August 2, 2014
By Jim Malewitz The Texas Tribune
Amid an oil and gas boom that has increased demand for new pipelines, Texas regulators have proposed new rules that have renewed a clash between two major state interests: energy development and private property rights.
The Railroad Commission of Texas — which regulates the state’s 426,000-mile network of natural gas, hazardous liquid and other pipelines — offered rules this past month aimed at clarifying when pipelines qualify as “common carriers,” a status indicating availability for public use and enabling companies to seize private land using eminent domain. The agency is accepting comments on the proposal until late August.
The planned rules would require companies to submit documentation — including a sworn statement — supporting a common carrier claim and to give the commission 45 days to review an application. Currently, companies seeking common carrier status need only to mark a line on a permit application — an honor system that has spurred legal battles over eminent domain claims.
Pipeline operators say stricter regulations would bog down efforts to transport the resources that lubricate Texas’ economy. Landowners say they want fair offers for their land and lose bargaining power when companies haphazardly invoke eminent domain claims.
Both groups are scrutinizing the Railroad Commission proposal, which comes after a 2011 Texas Supreme Court decision that upheld a landowner’s right to challenge a pipeline operator’s eminent domain claim.
“Merely registering as a common carrier does not conclusively convey the extraordinary power of eminent domain or bar landowners from contesting in court whether a planned pipeline meets the statutory common carrier requirements,” the court said in its ruling in favor of David Holland, a Beaumont-area landowner who questioned Denbury Resources’ use of eminent domain to build a carbon dioxide pipeline across his land.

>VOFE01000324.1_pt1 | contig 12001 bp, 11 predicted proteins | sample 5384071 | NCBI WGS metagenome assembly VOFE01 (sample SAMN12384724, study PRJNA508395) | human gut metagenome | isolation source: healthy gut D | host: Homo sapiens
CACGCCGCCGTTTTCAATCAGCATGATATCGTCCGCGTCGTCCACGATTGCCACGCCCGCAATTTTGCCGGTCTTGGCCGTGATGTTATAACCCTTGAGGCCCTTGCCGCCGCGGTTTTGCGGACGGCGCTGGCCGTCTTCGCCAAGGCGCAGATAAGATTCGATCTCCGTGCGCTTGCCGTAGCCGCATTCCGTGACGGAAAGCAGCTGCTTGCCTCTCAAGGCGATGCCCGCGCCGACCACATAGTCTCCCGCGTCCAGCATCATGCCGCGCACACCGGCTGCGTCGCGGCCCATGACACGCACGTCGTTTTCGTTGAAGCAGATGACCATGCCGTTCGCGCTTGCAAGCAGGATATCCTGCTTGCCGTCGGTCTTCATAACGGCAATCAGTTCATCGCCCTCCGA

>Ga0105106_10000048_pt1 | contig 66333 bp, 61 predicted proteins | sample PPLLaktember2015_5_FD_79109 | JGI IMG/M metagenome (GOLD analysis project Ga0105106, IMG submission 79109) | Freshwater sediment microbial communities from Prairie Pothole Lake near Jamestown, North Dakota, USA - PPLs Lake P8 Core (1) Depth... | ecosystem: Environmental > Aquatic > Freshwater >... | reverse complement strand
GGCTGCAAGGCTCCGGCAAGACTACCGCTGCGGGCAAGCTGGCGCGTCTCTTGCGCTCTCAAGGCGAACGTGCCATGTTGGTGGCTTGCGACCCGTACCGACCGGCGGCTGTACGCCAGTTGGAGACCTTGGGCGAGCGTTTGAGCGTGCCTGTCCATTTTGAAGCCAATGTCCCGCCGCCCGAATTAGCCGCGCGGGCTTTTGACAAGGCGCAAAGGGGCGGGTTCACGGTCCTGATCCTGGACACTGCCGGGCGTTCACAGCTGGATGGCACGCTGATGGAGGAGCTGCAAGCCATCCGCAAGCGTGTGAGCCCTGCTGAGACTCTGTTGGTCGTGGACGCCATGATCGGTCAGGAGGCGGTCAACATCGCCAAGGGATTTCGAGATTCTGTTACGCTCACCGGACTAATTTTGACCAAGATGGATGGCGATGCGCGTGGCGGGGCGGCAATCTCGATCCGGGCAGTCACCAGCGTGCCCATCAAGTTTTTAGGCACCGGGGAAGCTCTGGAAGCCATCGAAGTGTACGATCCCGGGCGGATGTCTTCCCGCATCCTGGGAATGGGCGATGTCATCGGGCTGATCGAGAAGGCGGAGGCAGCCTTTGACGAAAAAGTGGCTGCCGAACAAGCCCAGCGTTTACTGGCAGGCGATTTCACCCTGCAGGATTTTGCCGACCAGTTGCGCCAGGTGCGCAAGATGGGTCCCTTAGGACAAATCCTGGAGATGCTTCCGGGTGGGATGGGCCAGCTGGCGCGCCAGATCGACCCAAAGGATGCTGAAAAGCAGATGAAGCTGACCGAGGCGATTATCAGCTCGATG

The commission opposed the ruling, writing in a brief it could “significantly impact the development of needed pipeline infrastructure.”
Phil Gamble, a lawyer who represents several major pipeline companies, said the commission’s proposal was “certainly more burdensome” to the industry.
Advocates for landowners say they want to ensure that the proposal, which does not add any mechanism to contest a commission decision, will not hinder a landowner’s challenge in court.
“It’s still a little vague,” Regan Beck, assistant general counsel for the Texas Farm Bureau, said of the proposal. “We want to make sure that there’s not an assumption in court that it’s a common carrier because the Railroad Commission says it is.”
The Railroad Commission says the proposal will simply improve its registration process for common carriers and not grant the agency new authority on eminent domain.
“The ultimate authority to make that determination of who qualifies for common carrier status is with the courts,” said Ramona Nye, the agency’s spokeswoman.
Matthew Festa, a professor at the South Texas College of Law, said the proposal “doesn’t really seem to address the main issue” in the common carrier debate.
Requiring pipeline companies to prove their status should not, in theory, create new hurdles for development, he said. “They should be doing it anyway.”
Festa said it was unclear how the proposed regulations would affect future legal battles over eminent domain. Judges might give more weight to a Railroad Commission permit, bolstering a pipeline company’s position, he said, but landowners might benefit in other ways.
The information provided to the commission, for instance, might help landowners challenge a pipeline company’s false statement in court.